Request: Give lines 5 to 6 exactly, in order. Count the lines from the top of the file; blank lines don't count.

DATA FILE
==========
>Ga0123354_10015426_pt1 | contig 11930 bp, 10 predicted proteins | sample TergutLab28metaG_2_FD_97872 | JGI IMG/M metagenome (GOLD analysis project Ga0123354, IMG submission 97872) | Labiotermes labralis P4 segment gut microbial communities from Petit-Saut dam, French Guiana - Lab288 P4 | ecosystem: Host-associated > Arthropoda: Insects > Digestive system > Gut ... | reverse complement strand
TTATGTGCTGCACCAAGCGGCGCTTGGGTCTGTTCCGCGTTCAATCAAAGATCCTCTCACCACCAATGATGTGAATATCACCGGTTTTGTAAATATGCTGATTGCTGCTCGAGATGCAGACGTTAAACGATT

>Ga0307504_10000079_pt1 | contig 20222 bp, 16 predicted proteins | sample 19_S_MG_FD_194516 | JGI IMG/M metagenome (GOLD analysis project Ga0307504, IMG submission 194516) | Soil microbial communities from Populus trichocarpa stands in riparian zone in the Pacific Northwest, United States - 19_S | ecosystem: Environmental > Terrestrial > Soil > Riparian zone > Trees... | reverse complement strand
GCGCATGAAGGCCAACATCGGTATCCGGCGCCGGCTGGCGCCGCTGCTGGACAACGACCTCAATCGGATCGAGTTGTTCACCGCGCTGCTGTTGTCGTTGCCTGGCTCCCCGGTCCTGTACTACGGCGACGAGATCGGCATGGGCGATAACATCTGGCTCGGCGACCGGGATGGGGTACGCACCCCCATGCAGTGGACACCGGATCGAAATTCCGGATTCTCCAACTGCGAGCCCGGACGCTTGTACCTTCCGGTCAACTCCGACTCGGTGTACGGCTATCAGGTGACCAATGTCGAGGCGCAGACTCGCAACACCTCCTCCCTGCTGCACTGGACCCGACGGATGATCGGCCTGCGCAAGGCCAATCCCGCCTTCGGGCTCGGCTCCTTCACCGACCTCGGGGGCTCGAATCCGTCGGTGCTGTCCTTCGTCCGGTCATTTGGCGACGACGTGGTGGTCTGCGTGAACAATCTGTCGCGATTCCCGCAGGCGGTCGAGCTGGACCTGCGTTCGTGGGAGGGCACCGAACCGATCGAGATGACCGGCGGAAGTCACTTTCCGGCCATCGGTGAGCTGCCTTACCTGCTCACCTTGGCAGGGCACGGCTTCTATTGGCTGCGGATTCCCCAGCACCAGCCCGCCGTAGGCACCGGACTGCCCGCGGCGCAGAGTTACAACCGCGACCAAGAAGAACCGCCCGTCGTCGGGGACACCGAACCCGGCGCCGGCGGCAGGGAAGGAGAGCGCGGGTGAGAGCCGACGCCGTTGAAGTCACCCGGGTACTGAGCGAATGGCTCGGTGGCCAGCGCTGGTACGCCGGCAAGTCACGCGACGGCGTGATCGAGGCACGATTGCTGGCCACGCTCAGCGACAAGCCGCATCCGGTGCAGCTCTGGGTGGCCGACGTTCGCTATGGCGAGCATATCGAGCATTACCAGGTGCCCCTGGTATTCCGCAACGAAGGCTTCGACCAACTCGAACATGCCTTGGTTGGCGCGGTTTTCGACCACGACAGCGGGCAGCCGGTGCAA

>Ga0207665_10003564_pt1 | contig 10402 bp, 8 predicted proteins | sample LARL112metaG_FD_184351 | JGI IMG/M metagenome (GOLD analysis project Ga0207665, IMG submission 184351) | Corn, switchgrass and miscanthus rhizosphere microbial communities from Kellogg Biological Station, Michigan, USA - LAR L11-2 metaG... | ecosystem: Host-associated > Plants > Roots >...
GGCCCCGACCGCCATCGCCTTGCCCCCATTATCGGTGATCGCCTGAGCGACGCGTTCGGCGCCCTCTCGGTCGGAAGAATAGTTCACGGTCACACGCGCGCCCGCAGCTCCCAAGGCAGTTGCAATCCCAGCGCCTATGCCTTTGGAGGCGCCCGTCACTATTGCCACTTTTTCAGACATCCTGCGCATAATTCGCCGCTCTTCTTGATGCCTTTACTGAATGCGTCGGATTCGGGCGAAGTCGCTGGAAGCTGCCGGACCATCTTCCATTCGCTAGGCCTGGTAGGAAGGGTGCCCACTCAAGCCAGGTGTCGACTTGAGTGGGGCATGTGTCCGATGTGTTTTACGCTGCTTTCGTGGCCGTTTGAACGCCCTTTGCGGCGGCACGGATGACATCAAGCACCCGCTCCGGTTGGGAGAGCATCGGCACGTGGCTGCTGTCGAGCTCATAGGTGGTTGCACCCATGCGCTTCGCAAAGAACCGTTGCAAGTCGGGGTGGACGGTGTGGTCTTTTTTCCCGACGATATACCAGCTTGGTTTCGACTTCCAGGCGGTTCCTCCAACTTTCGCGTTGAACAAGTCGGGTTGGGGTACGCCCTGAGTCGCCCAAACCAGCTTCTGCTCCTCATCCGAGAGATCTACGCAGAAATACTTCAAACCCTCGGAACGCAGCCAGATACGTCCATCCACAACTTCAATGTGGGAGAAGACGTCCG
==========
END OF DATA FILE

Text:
>Ga0207665_10003564_pt1 | contig 10402 bp, 8 predicted proteins | sample LARL112metaG_FD_184351 | JGI IMG/M metagenome (GOLD analysis project Ga0207665, IMG submission 184351) | Corn, switchgrass and miscanthus rhizosphere microbial communities from Kellogg Biological Station, Michigan, USA - LAR L11-2 metaG... | ecosystem: Host-associated > Plants > Roots >...
GGCCCCGACCGCCATCGCCTTGCCCCCATTATCGGTGATCGCCTGAGCGACGCGTTCGGCGCCCTCTCGGTCGGAAGAATAGTTCACGGTCACACGCGCGCCCGCAGCTCCCAAGGCAGTTGCAATCCCAGCGCCTATGCCTTTGGAGGCGCCCGTCACTATTGCCACTTTTTCAGACATCCTGCGCATAATTCGCCGCTCTTCTTGATGCCTTTACTGAATGCGTCGGATTCGGGCGAAGTCGCTGGAAGCTGCCGGACCATCTTCCATTCGCTAGGCCTGGTAGGAAGGGTGCCCACTCAAGCCAGGTGTCGACTTGAGTGGGGCATGTGTCCGATGTGTTTTACGCTGCTTTCGTGGCCGTTTGAACGCCCTTTGCGGCGGCACGGATGACATCAAGCACCCGCTCCGGTTGGGAGAGCATCGGCACGTGGCTGCTGTCGAGCTCATAGGTGGTTGCACCCATGCGCTTCGCAAAGAACCGTTGCAAGTCGGGGTGGACGGTGTGGTCTTTTTTCCCGACGATATACCAGCTTGGTTTCGACTTCCAGGCGGTTCCTCCAACTTTCGCGTTGAACAAGTCGGGTTGGGGTACGCCCTGAGTCGCCCAAACCAGCTTCTGCTCCTCATCCGAGAGATCTACGCAGAAATACTTCAAACCCTCGGAACGCAGCCAGATACGTCCATCCACAACTTCAATGTGGGAGAAGACGTCCG